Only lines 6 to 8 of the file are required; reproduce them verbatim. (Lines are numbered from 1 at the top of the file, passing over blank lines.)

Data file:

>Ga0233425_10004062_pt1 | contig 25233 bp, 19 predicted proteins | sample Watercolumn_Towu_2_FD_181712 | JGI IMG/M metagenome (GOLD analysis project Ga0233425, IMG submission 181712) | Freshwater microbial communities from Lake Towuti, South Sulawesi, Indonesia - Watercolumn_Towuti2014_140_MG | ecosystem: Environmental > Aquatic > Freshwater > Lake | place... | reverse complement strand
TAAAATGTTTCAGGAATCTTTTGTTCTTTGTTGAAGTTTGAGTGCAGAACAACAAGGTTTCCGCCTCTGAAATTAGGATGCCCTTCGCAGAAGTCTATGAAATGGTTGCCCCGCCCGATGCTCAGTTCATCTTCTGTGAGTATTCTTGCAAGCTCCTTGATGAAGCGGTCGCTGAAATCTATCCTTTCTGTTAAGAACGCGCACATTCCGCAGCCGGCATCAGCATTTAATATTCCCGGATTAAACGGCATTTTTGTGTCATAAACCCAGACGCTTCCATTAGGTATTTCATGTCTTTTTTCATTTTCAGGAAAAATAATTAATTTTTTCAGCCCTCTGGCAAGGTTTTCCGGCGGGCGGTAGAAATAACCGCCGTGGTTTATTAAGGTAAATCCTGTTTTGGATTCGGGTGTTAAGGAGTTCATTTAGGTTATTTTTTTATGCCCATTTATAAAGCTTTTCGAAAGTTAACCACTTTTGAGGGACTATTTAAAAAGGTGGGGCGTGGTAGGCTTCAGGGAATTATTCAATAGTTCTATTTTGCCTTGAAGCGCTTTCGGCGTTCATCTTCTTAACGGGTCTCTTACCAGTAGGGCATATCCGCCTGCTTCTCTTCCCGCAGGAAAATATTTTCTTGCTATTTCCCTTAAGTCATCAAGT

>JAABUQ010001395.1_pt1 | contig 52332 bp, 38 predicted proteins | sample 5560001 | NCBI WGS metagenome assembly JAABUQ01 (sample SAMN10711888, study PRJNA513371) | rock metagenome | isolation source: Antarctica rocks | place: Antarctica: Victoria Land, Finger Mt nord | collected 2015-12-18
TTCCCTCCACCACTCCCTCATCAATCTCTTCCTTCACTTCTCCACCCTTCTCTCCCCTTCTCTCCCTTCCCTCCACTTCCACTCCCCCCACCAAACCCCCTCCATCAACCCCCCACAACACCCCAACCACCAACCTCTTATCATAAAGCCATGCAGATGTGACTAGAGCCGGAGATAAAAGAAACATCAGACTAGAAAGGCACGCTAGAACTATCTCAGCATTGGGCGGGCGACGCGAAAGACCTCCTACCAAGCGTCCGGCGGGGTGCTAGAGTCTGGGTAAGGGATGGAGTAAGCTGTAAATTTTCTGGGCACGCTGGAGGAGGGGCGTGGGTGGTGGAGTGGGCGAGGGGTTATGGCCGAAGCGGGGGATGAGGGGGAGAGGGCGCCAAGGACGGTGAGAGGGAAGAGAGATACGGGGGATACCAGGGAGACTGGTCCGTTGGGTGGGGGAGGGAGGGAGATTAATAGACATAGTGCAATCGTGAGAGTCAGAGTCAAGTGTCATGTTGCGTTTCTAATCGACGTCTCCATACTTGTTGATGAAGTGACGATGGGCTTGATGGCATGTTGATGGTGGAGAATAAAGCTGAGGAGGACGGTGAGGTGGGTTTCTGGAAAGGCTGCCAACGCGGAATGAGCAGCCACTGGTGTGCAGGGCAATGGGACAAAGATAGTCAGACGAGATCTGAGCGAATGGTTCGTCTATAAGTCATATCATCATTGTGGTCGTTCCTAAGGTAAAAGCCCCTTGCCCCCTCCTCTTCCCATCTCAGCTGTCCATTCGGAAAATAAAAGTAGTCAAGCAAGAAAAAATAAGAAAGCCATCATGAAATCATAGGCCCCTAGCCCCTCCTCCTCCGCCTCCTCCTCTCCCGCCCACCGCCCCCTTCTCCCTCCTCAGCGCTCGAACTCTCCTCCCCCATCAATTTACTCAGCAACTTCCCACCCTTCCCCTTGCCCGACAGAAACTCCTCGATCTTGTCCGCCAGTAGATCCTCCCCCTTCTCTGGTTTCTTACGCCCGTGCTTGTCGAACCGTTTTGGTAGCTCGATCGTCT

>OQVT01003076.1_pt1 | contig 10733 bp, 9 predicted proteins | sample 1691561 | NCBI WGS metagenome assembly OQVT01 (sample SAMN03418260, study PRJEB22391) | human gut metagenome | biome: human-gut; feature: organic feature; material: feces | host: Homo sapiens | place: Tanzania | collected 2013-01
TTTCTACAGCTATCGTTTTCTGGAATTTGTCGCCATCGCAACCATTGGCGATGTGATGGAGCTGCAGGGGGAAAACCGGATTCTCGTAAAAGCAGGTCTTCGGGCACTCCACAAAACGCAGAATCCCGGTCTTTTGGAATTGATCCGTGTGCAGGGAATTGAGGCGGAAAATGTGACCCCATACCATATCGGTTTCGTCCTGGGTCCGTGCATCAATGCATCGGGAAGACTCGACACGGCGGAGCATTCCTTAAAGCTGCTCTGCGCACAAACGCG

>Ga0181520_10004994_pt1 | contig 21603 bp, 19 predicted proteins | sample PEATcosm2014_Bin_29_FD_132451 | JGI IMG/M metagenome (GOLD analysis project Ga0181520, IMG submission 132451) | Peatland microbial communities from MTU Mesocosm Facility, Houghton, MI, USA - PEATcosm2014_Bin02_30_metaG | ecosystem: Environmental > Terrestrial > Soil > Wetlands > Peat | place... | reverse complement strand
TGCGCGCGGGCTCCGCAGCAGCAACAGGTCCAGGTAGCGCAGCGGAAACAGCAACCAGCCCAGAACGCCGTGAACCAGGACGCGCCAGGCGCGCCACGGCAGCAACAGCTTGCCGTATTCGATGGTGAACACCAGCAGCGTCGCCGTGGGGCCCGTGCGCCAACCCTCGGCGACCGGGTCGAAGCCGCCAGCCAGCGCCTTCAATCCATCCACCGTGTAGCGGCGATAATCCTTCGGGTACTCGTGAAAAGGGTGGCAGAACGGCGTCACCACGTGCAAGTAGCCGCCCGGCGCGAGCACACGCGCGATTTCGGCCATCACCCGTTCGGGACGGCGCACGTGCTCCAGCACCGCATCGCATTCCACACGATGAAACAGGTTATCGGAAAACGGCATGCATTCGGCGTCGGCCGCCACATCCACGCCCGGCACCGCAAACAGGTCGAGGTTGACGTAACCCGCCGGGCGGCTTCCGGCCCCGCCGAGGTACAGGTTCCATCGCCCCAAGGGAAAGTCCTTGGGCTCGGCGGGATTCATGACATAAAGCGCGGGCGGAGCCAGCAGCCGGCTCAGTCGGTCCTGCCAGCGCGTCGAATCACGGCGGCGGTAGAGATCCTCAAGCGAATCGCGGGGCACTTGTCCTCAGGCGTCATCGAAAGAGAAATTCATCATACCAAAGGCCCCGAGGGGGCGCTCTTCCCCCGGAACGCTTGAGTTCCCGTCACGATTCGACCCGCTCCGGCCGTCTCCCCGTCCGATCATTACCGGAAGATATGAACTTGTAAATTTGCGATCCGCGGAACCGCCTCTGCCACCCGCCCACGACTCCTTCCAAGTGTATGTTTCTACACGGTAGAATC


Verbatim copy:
TTTCTACAGCTATCGTTTTCTGGAATTTGTCGCCATCGCAACCATTGGCGATGTGATGGAGCTGCAGGGGGAAAACCGGATTCTCGTAAAAGCAGGTCTTCGGGCACTCCACAAAACGCAGAATCCCGGTCTTTTGGAATTGATCCGTGTGCAGGGAATTGAGGCGGAAAATGTGACCCCATACCATATCGGTTTCGTCCTGGGTCCGTGCATCAATGCATCGGGAAGACTCGACACGGCGGAGCATTCCTTAAAGCTGCTCTGCGCACAAACGCG

>Ga0181520_10004994_pt1 | contig 21603 bp, 19 predicted proteins | sample PEATcosm2014_Bin_29_FD_132451 | JGI IMG/M metagenome (GOLD analysis project Ga0181520, IMG submission 132451) | Peatland microbial communities from MTU Mesocosm Facility, Houghton, MI, USA - PEATcosm2014_Bin02_30_metaG | ecosystem: Environmental > Terrestrial > Soil > Wetlands > Peat | place... | reverse complement strand
TGCGCGCGGGCTCCGCAGCAGCAACAGGTCCAGGTAGCGCAGCGGAAACAGCAACCAGCCCAGAACGCCGTGAACCAGGACGCGCCAGGCGCGCCACGGCAGCAACAGCTTGCCGTATTCGATGGTGAACACCAGCAGCGTCGCCGTGGGGCCCGTGCGCCAACCCTCGGCGACCGGGTCGAAGCCGCCAGCCAGCGCCTTCAATCCATCCACCGTGTAGCGGCGATAATCCTTCGGGTACTCGTGAAAAGGGTGGCAGAACGGCGTCACCACGTGCAAGTAGCCGCCCGGCGCGAGCACACGCGCGATTTCGGCCATCACCCGTTCGGGACGGCGCACGTGCTCCAGCACCGCATCGCATTCCACACGATGAAACAGGTTATCGGAAAACGGCATGCATTCGGCGTCGGCCGCCACATCCACGCCCGGCACCGCAAACAGGTCGAGGTTGACGTAACCCGCCGGGCGGCTTCCGGCCCCGCCGAGGTACAGGTTCCATCGCCCCAAGGGAAAGTCCTTGGGCTCGGCGGGATTCATGACATAAAGCGCGGGCGGAGCCAGCAGCCGGCTCAGTCGGTCCTGCCAGCGCGTCGAATCACGGCGGCGGTAGAGATCCTCAAGCGAATCGCGGGGCACTTGTCCTCAGGCGTCATCGAAAGAGAAATTCATCATACCAAAGGCCCCGAGGGGGCGCTCTTCCCCCGGAACGCTTGAGTTCCCGTCACGATTCGACCCGCTCCGGCCGTCTCCCCGTCCGATCATTACCGGAAGATATGAACTTGTAAATTTGCGATCCGCGGAACCGCCTCTGCCACCCGCCCACGACTCCTTCCAAGTGTATGTTTCTACACGGTAGAATC